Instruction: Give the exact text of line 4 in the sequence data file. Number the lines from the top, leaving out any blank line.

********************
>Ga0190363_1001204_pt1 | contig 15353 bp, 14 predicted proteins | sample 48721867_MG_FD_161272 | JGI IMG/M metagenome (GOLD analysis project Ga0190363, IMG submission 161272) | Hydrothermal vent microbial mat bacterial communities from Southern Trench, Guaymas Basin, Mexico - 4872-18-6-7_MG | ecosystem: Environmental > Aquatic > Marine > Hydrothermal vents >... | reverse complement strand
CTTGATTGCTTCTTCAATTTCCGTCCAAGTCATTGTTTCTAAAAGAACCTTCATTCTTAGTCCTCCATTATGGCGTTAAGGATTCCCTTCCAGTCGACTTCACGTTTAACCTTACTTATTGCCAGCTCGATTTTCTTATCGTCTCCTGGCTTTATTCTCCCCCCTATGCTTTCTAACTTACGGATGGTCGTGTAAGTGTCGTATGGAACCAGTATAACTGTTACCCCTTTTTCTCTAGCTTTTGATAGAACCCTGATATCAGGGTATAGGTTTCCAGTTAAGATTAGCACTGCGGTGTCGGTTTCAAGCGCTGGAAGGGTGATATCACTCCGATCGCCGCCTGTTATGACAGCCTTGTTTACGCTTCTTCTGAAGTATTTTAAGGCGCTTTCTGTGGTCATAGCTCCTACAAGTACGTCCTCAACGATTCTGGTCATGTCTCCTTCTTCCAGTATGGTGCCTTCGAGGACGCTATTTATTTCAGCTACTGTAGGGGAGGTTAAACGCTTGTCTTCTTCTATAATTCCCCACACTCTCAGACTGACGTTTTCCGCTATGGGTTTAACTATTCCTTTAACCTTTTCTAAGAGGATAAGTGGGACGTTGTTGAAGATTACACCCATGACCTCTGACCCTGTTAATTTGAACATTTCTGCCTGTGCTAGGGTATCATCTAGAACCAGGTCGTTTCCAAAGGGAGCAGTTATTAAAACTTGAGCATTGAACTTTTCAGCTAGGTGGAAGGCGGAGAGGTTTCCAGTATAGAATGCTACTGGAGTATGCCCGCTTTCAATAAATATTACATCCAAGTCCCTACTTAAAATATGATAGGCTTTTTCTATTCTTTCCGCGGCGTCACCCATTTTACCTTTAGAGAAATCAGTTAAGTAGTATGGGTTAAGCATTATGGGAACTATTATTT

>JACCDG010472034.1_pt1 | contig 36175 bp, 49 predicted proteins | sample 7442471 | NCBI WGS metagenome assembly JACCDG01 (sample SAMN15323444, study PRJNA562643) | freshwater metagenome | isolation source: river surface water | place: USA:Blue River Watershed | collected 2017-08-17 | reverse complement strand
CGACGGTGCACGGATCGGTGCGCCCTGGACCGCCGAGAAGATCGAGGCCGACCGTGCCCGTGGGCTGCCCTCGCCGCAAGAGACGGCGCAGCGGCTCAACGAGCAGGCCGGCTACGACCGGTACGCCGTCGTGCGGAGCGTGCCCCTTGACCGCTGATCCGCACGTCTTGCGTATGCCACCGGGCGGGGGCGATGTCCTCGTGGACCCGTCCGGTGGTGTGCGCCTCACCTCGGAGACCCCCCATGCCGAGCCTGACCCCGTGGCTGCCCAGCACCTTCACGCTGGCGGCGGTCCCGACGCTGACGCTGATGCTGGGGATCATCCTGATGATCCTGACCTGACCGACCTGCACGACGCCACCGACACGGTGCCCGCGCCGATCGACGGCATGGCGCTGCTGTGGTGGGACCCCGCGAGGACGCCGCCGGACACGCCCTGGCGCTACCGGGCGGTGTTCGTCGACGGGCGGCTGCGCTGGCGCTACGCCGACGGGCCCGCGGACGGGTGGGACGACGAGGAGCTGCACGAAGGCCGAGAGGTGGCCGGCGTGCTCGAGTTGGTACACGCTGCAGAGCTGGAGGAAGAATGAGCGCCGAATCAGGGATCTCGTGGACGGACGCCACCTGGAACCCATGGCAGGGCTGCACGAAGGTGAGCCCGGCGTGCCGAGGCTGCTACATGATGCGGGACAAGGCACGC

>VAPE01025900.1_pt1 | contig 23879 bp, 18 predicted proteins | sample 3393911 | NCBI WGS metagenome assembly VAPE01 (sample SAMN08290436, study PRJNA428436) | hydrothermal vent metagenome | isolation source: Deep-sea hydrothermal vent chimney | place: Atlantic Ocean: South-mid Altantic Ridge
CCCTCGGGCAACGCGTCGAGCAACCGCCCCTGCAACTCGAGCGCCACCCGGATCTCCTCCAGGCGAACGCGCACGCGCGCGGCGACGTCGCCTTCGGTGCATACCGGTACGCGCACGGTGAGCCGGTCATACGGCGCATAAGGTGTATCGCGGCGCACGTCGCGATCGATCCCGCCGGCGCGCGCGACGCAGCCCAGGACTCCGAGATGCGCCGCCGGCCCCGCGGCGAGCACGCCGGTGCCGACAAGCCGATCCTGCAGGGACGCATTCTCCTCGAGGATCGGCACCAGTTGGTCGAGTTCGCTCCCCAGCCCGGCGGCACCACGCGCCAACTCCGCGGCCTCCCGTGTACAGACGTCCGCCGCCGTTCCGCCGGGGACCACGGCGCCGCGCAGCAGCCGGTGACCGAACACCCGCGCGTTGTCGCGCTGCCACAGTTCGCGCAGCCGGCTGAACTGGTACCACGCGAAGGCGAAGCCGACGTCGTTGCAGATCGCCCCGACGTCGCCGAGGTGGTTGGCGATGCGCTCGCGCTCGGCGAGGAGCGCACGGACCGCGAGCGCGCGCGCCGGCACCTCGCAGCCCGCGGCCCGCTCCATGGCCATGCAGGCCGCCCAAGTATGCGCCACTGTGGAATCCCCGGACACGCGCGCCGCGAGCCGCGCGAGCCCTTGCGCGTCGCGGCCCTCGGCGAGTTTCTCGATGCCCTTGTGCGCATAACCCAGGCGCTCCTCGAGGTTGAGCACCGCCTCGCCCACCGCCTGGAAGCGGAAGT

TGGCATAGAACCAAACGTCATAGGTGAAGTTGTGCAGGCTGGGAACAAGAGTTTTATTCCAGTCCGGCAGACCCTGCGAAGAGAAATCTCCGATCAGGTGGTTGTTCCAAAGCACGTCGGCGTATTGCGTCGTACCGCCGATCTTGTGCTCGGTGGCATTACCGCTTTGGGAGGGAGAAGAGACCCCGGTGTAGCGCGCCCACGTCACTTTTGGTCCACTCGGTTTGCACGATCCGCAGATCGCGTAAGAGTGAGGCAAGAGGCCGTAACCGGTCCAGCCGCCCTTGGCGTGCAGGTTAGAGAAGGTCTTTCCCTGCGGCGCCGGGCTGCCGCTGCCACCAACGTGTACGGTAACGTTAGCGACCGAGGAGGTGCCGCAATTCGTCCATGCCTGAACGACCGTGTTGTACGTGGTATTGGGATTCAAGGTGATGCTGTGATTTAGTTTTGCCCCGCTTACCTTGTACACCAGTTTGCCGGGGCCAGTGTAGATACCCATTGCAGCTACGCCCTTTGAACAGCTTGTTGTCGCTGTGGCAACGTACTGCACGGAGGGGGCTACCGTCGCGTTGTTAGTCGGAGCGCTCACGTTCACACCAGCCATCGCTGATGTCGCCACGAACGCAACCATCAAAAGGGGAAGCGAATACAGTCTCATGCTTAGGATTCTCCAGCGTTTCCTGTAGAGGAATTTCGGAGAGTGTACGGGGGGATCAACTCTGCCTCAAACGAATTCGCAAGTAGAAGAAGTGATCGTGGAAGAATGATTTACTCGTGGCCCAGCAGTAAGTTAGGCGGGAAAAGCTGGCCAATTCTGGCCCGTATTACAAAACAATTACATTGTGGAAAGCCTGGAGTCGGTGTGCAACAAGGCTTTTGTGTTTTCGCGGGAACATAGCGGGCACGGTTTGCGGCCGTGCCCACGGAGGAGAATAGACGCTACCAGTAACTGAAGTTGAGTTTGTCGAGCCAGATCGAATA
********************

CGACGGTGCACGGATCGGTGCGCCCTGGACCGCCGAGAAGATCGAGGCCGACCGTGCCCGTGGGCTGCCCTCGCCGCAAGAGACGGCGCAGCGGCTCAACGAGCAGGCCGGCTACGACCGGTACGCCGTCGTGCGGAGCGTGCCCCTTGACCGCTGATCCGCACGTCTTGCGTATGCCACCGGGCGGGGGCGATGTCCTCGTGGACCCGTCCGGTGGTGTGCGCCTCACCTCGGAGACCCCCCATGCCGAGCCTGACCCCGTGGCTGCCCAGCACCTTCACGCTGGCGGCGGTCCCGACGCTGACGCTGATGCTGGGGATCATCCTGATGATCCTGACCTGACCGACCTGCACGACGCCACCGACACGGTGCCCGCGCCGATCGACGGCATGGCGCTGCTGTGGTGGGACCCCGCGAGGACGCCGCCGGACACGCCCTGGCGCTACCGGGCGGTGTTCGTCGACGGGCGGCTGCGCTGGCGCTACGCCGACGGGCCCGCGGACGGGTGGGACGACGAGGAGCTGCACGAAGGCCGAGAGGTGGCCGGCGTGCTCGAGTTGGTACACGCTGCAGAGCTGGAGGAAGAATGAGCGCCGAATCAGGGATCTCGTGGACGGACGCCACCTGGAACCCATGGCAGGGCTGCACGAAGGTGAGCCCGGCGTGCCGAGGCTGCTACATGATGCGGGACAAGGCACGC